# Computing epsilon-closure. What does $E(n) \leftarrow \{n\};$ and $E(p)$ mean?

I'm currently reading "Engineering a Compiler" book. In the chapter that explanes computing epsilon-closure there is listed the following algorithm:

But I couldn't understand what does $$E(n)$$ and $$E(p)$$ mean. I know that it has something to do with sets.

For each state $$n \in N$$, we maintain a set of states $$E(n)$$. Eventually, $$E(n)$$ would contain all states reachable from $$n$$ via $$\epsilon$$-transitions.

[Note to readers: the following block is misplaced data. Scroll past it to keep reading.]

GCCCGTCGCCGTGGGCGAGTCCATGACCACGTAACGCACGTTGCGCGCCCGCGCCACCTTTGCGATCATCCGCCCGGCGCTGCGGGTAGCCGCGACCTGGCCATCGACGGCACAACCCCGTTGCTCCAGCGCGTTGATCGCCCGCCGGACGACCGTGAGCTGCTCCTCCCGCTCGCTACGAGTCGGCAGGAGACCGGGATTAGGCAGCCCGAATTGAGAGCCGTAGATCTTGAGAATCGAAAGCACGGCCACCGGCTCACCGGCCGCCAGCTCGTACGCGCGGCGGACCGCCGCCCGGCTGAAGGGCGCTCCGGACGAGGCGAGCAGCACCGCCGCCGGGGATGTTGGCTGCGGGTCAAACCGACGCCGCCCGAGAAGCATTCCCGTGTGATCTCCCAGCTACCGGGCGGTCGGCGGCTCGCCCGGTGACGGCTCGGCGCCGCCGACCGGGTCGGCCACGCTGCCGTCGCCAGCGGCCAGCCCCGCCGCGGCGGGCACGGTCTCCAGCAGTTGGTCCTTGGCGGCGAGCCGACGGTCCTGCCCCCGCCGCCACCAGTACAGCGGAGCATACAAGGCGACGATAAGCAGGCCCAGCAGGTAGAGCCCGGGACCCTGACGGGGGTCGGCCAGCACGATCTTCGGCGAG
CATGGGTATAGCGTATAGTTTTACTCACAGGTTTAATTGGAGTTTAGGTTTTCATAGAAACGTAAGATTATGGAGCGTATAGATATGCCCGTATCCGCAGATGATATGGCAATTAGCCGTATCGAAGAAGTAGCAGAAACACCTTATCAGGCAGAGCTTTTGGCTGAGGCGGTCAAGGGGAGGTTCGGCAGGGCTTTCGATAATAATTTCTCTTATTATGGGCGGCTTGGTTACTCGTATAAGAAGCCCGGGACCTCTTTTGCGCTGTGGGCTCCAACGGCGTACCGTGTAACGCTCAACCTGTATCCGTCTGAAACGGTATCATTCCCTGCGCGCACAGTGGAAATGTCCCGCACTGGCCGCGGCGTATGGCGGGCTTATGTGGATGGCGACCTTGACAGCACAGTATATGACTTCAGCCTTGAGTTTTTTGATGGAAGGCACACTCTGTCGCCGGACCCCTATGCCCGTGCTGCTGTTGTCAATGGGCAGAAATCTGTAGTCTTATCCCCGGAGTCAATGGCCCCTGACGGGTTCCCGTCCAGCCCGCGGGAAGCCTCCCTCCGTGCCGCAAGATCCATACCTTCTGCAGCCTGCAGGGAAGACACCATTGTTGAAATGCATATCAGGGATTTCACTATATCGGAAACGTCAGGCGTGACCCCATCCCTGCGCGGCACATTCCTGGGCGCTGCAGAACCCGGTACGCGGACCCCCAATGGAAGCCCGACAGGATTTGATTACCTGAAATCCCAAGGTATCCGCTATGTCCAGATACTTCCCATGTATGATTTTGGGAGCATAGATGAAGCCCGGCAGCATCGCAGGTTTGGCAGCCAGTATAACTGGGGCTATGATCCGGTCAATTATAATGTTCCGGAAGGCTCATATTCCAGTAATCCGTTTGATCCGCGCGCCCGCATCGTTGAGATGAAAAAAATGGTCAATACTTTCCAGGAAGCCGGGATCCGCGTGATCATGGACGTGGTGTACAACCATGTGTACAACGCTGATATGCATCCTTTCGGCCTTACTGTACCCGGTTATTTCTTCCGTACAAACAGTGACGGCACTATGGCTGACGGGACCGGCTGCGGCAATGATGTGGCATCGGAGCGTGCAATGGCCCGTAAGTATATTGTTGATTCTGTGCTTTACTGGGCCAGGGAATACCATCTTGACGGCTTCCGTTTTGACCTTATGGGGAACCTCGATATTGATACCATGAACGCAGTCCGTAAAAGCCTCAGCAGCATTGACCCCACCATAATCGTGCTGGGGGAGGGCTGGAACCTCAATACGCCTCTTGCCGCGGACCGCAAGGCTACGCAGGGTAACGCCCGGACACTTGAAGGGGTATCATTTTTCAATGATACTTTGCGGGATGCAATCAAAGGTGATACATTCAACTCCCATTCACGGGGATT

You can think of $$E$$ as an array of sets. The notation $$E(n)$$ just means the value of $$E$$ at position $$n$$. So $$E(p)$$ is just the value of $$E$$ at position $$p$$.
• It may be useful to note that this notation probably maps into concrete syntax that looks more like E[n] := {n} in many programming languages – Curtis F Aug 23 '19 at 21:04